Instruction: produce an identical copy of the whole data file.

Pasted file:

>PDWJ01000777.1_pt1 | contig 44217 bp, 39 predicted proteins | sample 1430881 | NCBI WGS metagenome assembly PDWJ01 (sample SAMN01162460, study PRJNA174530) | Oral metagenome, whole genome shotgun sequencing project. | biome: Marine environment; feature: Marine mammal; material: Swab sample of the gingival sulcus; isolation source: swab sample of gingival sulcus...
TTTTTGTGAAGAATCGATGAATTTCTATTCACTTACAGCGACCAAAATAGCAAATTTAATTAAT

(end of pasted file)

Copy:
>PDWJ01000777.1_pt1 | contig 44217 bp, 39 predicted proteins | sample 1430881 | NCBI WGS metagenome assembly PDWJ01 (sample SAMN01162460, study PRJNA174530) | Oral metagenome, whole genome shotgun sequencing project. | biome: Marine environment; feature: Marine mammal; material: Swab sample of the gingival sulcus; isolation source: swab sample of gingival sulcus...
TTTTTGTGAAGAATCGATGAATTTCTATTCACTTACAGCGACCAAAATAGCAAATTTAATTAAT